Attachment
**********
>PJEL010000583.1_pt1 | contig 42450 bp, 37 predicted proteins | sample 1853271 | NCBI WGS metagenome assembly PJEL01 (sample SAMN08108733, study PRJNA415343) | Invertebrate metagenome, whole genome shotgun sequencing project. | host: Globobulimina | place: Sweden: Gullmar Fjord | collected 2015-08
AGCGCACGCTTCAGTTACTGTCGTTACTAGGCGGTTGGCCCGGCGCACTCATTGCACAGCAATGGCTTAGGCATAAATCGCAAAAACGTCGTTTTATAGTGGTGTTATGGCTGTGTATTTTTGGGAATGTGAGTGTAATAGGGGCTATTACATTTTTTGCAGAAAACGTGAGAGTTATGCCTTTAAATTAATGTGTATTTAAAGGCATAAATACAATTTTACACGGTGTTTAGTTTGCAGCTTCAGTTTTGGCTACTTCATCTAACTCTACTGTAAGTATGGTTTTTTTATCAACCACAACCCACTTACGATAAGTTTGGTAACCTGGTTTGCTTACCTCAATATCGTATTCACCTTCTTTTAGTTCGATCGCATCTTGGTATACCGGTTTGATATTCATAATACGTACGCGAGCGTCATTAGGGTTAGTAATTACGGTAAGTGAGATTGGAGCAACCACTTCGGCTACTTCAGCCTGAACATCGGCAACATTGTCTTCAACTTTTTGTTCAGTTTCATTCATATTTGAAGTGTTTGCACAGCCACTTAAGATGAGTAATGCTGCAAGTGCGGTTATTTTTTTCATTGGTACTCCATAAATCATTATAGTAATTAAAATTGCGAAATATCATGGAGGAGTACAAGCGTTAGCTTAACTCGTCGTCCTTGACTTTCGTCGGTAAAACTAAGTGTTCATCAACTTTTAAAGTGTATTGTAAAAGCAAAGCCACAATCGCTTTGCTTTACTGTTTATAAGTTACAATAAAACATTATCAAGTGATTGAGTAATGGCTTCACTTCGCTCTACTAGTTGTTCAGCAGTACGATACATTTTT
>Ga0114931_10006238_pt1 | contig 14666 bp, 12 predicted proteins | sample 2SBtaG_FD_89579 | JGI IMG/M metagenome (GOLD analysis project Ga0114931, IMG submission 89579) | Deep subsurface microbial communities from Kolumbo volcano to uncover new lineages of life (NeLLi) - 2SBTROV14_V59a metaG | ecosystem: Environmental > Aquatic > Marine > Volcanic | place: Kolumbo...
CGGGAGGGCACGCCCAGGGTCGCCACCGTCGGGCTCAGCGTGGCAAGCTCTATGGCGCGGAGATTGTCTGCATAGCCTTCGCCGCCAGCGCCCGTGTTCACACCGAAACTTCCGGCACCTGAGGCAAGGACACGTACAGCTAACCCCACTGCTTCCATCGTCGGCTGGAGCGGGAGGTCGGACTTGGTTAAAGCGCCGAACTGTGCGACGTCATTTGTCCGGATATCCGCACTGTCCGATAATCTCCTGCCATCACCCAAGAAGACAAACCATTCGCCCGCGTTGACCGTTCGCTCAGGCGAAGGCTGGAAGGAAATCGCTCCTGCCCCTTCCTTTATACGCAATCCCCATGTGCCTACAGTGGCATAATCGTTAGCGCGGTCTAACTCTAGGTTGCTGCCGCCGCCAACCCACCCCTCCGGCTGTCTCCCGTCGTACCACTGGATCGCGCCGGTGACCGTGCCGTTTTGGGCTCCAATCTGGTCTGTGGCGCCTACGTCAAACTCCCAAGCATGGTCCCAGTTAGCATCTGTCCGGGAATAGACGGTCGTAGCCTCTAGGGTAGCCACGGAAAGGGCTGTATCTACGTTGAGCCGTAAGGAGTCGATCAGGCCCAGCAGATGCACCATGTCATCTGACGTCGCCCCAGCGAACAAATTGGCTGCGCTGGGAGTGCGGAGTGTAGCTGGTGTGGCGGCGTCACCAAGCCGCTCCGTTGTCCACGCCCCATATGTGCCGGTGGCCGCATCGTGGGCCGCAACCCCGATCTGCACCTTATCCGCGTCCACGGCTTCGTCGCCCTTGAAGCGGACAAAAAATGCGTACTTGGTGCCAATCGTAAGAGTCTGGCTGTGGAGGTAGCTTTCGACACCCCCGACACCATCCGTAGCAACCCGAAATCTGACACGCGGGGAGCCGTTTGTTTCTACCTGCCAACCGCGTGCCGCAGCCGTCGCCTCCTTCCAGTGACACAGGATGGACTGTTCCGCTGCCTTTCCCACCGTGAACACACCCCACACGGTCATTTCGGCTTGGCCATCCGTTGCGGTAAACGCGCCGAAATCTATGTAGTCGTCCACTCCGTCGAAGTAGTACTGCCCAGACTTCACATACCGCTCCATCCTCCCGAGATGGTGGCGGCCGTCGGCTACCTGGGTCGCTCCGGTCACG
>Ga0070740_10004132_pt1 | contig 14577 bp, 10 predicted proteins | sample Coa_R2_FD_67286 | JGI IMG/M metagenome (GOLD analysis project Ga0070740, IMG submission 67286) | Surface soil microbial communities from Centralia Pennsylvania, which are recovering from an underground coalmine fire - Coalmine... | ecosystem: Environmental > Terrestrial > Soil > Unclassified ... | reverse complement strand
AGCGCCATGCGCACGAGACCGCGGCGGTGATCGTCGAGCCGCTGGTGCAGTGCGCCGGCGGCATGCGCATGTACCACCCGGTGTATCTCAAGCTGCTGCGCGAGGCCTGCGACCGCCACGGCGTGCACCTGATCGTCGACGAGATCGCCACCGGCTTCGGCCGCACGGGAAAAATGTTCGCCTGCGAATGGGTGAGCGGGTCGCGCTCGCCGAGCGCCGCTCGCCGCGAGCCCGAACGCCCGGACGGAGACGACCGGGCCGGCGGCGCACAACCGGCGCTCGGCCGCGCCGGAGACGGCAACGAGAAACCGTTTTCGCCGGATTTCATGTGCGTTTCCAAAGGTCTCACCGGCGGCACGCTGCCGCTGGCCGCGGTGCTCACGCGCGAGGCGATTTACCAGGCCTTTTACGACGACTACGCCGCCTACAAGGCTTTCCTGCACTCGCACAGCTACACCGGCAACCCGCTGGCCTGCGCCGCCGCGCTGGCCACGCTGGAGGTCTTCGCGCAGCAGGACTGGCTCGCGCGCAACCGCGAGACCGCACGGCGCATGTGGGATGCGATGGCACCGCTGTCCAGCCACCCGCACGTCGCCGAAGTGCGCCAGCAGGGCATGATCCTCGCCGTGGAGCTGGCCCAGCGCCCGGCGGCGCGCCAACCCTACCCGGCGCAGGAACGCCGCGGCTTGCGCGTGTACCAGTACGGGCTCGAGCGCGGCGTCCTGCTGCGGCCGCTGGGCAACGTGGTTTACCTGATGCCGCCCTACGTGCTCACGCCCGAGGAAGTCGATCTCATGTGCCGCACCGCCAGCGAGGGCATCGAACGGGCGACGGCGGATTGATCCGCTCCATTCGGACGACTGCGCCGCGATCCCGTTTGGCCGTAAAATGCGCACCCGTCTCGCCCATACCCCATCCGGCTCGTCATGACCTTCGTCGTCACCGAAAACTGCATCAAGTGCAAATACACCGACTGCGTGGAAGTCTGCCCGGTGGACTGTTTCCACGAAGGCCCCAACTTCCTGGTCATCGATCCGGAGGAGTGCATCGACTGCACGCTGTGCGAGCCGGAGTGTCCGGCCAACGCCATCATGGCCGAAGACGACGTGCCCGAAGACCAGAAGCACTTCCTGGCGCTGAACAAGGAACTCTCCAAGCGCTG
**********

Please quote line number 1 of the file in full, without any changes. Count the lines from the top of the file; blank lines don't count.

>PJEL010000583.1_pt1 | contig 42450 bp, 37 predicted proteins | sample 1853271 | NCBI WGS metagenome assembly PJEL01 (sample SAMN08108733, study PRJNA415343) | Invertebrate metagenome, whole genome shotgun sequencing project. | host: Globobulimina | place: Sweden: Gullmar Fjord | collected 2015-08